A’s at O’s – Round 2 (7/28/2012)

We usually go to 5-6 games each season at Camden Yards.  It is usually the one stadium we visit the most during the course of any season.  Yet, in 2012, we somehow made it to the last weekend of July before going back for only our second game of the season at Camden Yards.  It took several plans to fall through for this to happen.  But on July 28, 2012, we finally made it back!

Just like our first Camden Yards game of 2012, this game featured a showdown between the Oakland Athletics and Baltimore Orioles.  It also featured the possibility of reaching two personal milestones. We have had 49 Camden Yards baseballs on our resume for the last several months.  Our next baseball at Camden Yards would be our 50th!  And, if we could manage to get two baseballs, our second would be our 300 baseball since Tim’s first game!  We had hit the 100 mark on 9/12/10 at Nationals Park and the 200 mark on 9/12/11 at Camden Yards.  So if we did it, it would be the first time we’d hit a hundred mark on a date other than September 12th!

So let’s get to the action.  Tim collects pictures with fire hydrants and he’d never got one at Camden Yards.  On our way to the CF gate, we found two fire hydrants about 20 feet apart…

…just across from the ballpark.  I don’t know if I’ve ever seen two fire hydrants so close together before.  It is Tim’s first 2-hydrant picture!

Before the gates opened, we met up with Avi, homerun catching machine Tim Anderson, and A’s superfan Rick Gold.  After chatting a few minutes, the gates opened and we all made out way to LF.  While the rest of the guys stayed in LF, Tim, Kellan and I swung around to the shady seats in foul territory.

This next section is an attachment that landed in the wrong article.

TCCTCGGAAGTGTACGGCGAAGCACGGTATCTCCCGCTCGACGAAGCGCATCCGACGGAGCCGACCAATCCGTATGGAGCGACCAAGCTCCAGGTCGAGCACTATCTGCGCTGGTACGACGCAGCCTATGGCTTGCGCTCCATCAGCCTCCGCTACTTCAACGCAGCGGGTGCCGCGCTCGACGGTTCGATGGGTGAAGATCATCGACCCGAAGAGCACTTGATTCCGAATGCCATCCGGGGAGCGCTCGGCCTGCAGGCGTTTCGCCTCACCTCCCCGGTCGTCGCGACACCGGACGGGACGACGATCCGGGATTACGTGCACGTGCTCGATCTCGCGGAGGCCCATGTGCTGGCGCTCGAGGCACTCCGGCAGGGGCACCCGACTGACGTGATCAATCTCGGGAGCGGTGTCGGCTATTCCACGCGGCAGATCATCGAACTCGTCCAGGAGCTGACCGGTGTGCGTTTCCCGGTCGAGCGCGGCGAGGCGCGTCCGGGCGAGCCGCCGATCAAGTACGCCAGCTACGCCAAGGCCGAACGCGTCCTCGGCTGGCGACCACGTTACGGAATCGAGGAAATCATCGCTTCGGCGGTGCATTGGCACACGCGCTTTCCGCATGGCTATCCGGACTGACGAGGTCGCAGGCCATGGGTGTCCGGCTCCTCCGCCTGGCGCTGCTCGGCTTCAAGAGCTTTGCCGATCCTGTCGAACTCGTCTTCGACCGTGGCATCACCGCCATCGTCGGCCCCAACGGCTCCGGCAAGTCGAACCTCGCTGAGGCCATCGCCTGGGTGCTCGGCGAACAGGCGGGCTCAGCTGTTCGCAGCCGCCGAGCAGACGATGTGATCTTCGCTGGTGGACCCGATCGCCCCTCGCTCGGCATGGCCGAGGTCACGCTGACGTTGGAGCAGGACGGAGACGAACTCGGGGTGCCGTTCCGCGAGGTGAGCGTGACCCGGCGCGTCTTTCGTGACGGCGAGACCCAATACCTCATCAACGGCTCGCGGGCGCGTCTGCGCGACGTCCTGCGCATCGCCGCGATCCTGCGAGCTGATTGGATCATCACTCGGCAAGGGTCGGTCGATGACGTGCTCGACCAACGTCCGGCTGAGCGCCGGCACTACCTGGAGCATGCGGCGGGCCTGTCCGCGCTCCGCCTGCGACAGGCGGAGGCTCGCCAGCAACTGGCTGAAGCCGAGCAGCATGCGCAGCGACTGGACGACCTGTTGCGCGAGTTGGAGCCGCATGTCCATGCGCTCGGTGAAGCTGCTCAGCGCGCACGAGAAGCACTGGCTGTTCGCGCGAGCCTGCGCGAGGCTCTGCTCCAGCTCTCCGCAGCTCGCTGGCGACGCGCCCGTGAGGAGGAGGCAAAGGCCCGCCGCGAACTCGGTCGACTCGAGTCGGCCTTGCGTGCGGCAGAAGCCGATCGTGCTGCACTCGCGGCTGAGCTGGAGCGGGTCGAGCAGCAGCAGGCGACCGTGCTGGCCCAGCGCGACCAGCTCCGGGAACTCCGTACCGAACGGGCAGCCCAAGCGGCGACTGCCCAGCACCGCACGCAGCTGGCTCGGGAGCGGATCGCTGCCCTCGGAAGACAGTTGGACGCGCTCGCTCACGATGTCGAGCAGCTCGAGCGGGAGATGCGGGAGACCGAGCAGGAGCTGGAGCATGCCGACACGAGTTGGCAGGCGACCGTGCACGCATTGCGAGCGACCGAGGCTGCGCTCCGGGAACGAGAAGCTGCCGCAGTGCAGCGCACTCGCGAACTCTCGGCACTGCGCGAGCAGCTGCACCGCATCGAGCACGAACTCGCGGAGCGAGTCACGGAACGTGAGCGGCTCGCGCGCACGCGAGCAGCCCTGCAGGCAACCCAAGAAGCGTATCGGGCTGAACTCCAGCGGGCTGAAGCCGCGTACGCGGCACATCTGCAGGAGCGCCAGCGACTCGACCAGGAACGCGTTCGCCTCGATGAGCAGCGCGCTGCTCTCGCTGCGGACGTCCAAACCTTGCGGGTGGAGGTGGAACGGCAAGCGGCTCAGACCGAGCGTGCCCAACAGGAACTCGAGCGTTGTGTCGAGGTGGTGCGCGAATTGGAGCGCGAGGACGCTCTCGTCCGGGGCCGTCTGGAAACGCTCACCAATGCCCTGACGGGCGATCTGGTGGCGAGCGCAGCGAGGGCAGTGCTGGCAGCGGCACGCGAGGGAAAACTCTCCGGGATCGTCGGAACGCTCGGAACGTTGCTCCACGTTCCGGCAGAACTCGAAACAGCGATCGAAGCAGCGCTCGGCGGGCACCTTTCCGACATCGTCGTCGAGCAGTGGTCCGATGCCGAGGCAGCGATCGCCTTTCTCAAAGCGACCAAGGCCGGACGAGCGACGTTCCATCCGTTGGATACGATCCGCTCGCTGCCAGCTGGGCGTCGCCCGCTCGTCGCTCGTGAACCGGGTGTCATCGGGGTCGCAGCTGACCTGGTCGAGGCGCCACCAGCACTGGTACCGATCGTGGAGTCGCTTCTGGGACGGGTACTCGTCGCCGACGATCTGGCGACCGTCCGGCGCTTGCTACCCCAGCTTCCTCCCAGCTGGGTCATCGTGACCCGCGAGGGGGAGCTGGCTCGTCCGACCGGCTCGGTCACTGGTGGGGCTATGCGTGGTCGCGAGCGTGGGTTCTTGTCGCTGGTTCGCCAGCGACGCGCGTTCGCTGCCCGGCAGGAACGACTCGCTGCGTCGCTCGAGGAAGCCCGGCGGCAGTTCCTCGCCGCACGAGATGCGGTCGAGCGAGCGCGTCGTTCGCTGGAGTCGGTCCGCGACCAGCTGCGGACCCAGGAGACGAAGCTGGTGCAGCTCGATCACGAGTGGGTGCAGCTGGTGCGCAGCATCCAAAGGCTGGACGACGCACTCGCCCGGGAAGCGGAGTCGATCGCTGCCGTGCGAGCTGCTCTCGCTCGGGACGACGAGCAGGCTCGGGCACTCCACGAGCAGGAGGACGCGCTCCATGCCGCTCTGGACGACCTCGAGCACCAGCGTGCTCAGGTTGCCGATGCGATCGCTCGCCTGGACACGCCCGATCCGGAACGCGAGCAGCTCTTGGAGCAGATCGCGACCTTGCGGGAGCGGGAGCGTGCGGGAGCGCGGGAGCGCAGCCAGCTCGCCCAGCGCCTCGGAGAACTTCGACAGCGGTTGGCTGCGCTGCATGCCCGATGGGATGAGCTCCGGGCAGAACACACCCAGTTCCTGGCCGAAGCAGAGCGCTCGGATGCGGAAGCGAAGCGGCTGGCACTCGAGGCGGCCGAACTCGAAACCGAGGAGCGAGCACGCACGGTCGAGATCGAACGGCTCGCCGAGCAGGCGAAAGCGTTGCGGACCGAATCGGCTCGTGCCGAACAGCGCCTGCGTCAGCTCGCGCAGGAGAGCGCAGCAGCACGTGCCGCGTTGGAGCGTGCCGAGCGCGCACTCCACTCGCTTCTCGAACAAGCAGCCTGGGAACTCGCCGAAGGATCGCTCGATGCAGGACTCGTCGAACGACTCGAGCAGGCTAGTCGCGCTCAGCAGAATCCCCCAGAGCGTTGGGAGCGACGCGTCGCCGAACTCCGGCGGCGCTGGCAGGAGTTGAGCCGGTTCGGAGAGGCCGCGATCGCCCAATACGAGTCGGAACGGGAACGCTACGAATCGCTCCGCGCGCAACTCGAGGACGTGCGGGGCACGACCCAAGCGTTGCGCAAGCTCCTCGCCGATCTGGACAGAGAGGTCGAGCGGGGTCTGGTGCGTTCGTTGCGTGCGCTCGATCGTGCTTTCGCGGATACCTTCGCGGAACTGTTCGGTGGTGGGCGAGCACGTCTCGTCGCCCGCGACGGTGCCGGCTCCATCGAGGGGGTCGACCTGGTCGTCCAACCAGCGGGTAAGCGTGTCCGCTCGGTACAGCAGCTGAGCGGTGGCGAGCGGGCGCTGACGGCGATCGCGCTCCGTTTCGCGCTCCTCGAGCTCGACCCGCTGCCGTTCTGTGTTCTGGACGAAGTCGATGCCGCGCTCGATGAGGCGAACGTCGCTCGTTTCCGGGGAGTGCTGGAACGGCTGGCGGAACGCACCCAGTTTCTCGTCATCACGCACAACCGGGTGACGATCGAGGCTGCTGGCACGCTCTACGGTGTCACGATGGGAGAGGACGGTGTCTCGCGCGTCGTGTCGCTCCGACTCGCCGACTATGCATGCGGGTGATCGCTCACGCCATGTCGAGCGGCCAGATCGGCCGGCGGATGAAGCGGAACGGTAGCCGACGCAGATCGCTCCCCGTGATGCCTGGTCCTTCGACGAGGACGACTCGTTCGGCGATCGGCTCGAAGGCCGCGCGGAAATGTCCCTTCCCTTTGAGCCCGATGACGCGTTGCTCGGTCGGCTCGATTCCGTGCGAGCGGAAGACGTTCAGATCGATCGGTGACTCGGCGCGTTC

I’ve never really noticed it before (and somehow didn’t get a picture of it), but the front row by the LF foul pole is perfect if you want to watch BP with a little kid.  The last seat at the end of the front row is pivoted toward home plate and rests up against the brick wall.  The result is that there are 5-6 seats in the front row that open from the aisle and then dead-end into the last seat so we were able to trap Kellan in there  He could walk back and forth between a couple seats, but Tim blocked the way to the aisle and the end seat blocked the other way.  It was, indeed, perfect.

When we arrived down the LF line, the O’s were hitting and a single Athletic was pitching to a catcher along the LF foul line.  There were almost no fans in foul territory other than 4-5 people standing behind the A’s catcher.

When the A’s pitcher wrapped up, he tossed his baseball to one of the people standing behind the catcher.  Then he grabbed another ball and threw it to another one of the people standing behind the catcher.  Then he walked over there, I assume to sign autographs.

Meanwhile, former-Mariner Chris Tillman sauntered over to grab a ball hit down the line.  Avi swooped in to advice, “That’s Chris Tillman!”  Thanks to Avi’s advice, we were able properly to ask  Tillman for…

…our life-time (Tim’s lifetime, not mine) baseball at Camden Yards!

Thanks, Chris!

Tillman tossed the ball to Tim, but threw it a bit too high.  So it went over his head and Tim had to grab it on the bounce/roll.

Kellan was all set to make a play of his own:

With one milestone in the books, we turned our sights toward our 300th lifetime (again, Tim’s lifetime, not mine) baseball.  It didn’t take too long.  An Orioles batter laced a liner down the line.  It took one hop on the bouncy warning track, I reached high over Tim’s head and gloved the ball easily:

In that last picture, can you see the fan sitting closest to us behind my glove.  He’s wearing shorts, a grey shirt and a green hat.  See him?  At one point, he wandered over and started chatting with me.  He came over seemingly to verify that we were really Mariners fans and ask why a family of Mariners fans was at an Orioles/Athletics game.

Figuring he was a lifelong A’s fan, I mentioned something about the Oakland Coliseum, and he surprised me by mentioning that he had “not been there yet.”  Turns out he wasn’t a lifelong A’s fan.  He was a lifelong Yankees fan, “but my son Evan pitches for the A’s.”

I was like, “What!?  Whose your son?”

Then he pointed over to that group fans that had been standing behind the A’s catcher.  And there was a Major Leaguer sitting in the front row chatting with his family!  Actually, if you look in most of the pictures above, you will find A’s pitcher Evan Scribner sitting in the seats.